Weight Room Hours:
Monday - Friday
3:00 p.m. - 6:00 p.m.
**Summer Weight Room Hours (beginning May 21, 2018):
Monday - Thursday
8 a.m. - 12 p.m.
Please contact Dr. Dustin Winkler if you have any questions at email@example.com.
Please click on the specific exercise below for the demonstration:
3 Way Row
4 Way Neck
Barbell Back Squat
Barbell Front Squat 1
Barbell Front Squat 2
Barbell Upright Row
Bent Over Row
Close Grip Bench
Glute & Hamstring 1
Glute & Hamstring 2
Lat Combo Pull
Stiff Leg Deadlift
The Lyden Center was constructed in 2002. The Lyden Center wing includes the weight room, auxiliary gym, wrestling room, and training room. It was renovated in 2013 with new state-of-the-art equipment within the weight room.
To provide to athletes the means by which they can train consistently, sensibly, and systematically over designated periods of time, in a safe, clean, and professional environment to help prevent injury and improve athletic performance. As a man for others, student-athletes must desire to have strong minds within strong bodies, and lead by example.
1. Design and administer strength, flexibility, aerobic, plyometric, and other training programs that reduce the likelihood of injuries and improve athletic performance. More precisely, design training programs that create the desired results in body composition, hypertrophy, strength, muscular endurance, cardiovascular endurance, speed, agility, coordination, balance, and power.
2. Develop training programs to account for biomechanical and physiological differences among individual athletes, taking into account their ages, training status, physical limitations, and injury status.
3. Recognize acute and chronic physiological responses and adaptations to training and their implications for the design of sport-specific training programs.
4. Educate athletes on the importance of good nutrition and its role in health and performance.
5. Educate athletes about the abuse and effects of performance-enhancing substances, relevant school policy, legal legislation, and safe and viable alternatives.
The following represent Lyden Center rules and regulations. Failure to comply could result in punishment and/or loss of strength and conditioning facility privileges for a specified amount of time.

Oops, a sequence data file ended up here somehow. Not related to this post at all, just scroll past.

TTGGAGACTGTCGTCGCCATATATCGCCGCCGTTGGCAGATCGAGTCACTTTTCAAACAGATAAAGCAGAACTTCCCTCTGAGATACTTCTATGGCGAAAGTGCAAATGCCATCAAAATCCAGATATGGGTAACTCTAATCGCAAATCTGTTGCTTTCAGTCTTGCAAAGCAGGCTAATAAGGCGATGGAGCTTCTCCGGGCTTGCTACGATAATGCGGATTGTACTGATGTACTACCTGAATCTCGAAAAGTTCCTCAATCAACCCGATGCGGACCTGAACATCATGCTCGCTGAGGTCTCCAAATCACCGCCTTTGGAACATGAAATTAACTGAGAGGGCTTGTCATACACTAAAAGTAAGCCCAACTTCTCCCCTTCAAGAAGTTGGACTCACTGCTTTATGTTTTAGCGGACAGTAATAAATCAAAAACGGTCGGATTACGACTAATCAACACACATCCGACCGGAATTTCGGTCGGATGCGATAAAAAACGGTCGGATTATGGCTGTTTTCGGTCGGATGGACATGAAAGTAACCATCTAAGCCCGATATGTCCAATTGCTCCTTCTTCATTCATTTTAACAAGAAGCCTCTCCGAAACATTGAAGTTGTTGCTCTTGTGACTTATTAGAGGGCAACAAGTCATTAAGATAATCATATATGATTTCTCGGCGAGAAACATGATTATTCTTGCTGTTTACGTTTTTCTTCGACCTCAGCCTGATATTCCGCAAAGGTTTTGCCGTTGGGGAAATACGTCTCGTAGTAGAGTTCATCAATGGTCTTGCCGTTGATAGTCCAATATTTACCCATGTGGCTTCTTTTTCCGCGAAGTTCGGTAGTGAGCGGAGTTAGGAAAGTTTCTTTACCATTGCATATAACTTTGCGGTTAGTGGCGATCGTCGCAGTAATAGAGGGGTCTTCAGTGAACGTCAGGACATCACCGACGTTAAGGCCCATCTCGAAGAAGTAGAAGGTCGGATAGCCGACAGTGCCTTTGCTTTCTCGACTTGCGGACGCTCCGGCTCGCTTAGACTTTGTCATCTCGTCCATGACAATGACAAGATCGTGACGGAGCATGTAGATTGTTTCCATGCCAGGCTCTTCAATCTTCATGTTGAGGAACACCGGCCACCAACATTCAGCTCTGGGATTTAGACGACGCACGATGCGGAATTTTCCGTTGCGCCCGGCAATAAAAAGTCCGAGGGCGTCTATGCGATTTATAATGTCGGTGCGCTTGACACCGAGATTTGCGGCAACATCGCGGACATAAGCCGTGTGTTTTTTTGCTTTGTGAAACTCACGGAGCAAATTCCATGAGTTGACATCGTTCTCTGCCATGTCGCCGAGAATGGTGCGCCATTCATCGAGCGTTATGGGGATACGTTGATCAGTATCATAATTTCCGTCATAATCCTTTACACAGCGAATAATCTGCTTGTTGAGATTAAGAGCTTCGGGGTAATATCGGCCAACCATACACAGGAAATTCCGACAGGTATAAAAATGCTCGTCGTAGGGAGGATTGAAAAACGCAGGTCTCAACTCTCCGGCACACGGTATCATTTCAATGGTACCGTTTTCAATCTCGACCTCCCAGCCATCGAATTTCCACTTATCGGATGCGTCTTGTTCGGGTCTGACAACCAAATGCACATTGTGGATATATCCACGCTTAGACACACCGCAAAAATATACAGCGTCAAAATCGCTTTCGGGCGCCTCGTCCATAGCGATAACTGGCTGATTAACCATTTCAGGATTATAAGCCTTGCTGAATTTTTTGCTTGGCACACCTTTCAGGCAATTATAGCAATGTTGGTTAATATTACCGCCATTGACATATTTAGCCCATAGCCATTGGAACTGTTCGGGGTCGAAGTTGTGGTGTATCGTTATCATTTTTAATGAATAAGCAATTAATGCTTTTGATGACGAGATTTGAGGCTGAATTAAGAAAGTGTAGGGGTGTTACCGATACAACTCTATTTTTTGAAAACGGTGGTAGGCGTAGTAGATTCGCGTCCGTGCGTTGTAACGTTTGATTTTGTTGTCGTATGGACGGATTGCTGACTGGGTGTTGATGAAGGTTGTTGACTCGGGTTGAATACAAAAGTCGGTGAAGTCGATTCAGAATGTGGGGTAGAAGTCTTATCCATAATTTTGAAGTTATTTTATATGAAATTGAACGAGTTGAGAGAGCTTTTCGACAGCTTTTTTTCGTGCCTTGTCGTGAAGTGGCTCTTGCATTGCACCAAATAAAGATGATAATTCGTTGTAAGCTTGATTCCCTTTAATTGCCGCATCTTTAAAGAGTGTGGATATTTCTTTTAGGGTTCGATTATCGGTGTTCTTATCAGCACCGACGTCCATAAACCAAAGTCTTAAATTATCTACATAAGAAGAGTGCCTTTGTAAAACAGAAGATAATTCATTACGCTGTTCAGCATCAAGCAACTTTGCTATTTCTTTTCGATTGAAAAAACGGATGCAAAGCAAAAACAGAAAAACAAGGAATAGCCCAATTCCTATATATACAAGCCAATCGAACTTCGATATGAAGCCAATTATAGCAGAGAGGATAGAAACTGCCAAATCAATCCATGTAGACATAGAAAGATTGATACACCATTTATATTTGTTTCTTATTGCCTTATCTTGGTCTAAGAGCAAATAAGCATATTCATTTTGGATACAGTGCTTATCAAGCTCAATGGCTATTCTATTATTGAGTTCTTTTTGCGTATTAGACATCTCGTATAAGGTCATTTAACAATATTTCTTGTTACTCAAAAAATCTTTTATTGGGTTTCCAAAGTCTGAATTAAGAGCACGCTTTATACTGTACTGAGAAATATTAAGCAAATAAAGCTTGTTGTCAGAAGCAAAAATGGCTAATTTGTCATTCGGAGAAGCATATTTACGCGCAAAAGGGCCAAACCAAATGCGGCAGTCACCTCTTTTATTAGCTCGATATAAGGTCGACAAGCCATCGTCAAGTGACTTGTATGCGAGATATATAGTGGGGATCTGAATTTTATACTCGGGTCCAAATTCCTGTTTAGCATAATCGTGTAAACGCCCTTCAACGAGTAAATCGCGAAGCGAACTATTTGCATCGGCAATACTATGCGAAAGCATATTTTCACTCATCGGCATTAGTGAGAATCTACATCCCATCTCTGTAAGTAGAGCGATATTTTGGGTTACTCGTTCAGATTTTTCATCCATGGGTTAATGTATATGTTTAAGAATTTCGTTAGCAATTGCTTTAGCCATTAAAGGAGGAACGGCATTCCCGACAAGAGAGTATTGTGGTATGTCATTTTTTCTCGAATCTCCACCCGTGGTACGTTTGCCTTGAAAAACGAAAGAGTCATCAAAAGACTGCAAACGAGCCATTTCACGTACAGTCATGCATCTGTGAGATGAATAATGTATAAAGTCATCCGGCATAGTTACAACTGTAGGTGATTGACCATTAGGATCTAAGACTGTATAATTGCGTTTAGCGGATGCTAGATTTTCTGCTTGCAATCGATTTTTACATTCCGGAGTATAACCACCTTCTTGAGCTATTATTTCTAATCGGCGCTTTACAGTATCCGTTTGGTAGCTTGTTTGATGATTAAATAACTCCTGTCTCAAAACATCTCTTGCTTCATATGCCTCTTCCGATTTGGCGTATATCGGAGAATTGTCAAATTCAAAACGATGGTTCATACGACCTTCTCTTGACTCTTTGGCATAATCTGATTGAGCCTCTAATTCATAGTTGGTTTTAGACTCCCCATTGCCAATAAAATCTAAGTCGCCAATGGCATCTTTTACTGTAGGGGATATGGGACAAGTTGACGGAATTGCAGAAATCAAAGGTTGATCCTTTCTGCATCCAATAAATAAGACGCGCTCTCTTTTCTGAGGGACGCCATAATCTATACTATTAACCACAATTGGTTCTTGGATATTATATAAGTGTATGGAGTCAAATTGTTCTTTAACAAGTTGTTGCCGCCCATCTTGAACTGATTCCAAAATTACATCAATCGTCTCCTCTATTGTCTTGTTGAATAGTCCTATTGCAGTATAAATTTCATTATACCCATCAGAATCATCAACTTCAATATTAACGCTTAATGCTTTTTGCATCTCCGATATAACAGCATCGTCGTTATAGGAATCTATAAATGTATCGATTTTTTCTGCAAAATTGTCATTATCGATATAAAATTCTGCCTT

This information provides a condensed summary of the key points about the St. John’s Strength Program.
Every rep, on every exercise, should be strengthened throughout the muscles full range of motion. Performing partial range of motion reps allows you to lift greater weights, but sacrifices the overall development of the muscle and increases the chances of injury when the muscle is stressed at a point that has been untrained.
Raise the weight under control in a smooth controlled manner. Do not THROW the weight. Minimize any kind of momentum. Allow the muscle to perform the work. Once the weight has been raised to the contracted position, pause for one second before lowering the weight. Lower the weight allowing 3-4 seconds. Always take more time to lower the weight.
The St. John’s definition of intensity refers to “amount of effort exerted” during a set of an exercise. To generate MAXIMUM gains in strength you must attempt to get as many reps as possible with good form. This means going “all out” on each set regardless of the target rep. The target may be 10 reps but don’t stop the set if you can keep going. Continue exercising until the muscle temporarily fails. Your goal is to activate as many muscle fibers as possible on each set.
Strength will increase only when training with workloads that are greater than previous levels. Increase weight and/or reps on each set of each exercise every time you train to achieve overload. Stress the muscle with a high intensity approach to get the most out of your training.
Train ALL musculature regardless of sport to achieve equal balance. Designing a balanced strength program will protect your body over the course of a season. Too much emphasis on one muscle group, with inadequate attention on the muscles performing the opposite action can lead to a strength imbalance and increase the risk of injury.
Muscle tissue is damaged while exercising. The body adapts to this damage during periods of inactivity. Too little rest and the muscle cannot adapt and grow. Too much rest and the muscle atrophies. Allowing 48-72 hours between same muscle group strength workouts will give the body adequate rest for growth. The quality of rest is very important. If your rest period is spent staying up and abusing your body, no training program will be effective.
Consistency along with intensity, are the corner stones of any strength program. You will not achieve the best results from your training if you are erratic in your workout intensity and attendance.
More important than how many reps are performed is HOW you perform each rep. Refer back to the Rep Speed guidelines on how to perform each rep for maximum gains. In most routines you will perform between 6 and 12 reps. The various rep schemes will simply add variety to your training. Pay attention to each day’s target rep (but don’t stop if you can perform more than the target #).
The number of sets will vary between one and three sets per exercise. More important than the number of sets is HOW the set is completed. Always give an all-out effort. Get as many reps as possible with good form. How you perform each set is more important than how many sets are performed.
Record everything on the workout card to ensure proper progression. Record weights, reps, dates, injuries, and illness.
A balanced diet with adequate calories is needed for muscle tissue growth. If calories are limited, the body will not have enough building blocks to construct new muscle tissue. If an over abundance of calories are consumed, the body will store them as fat.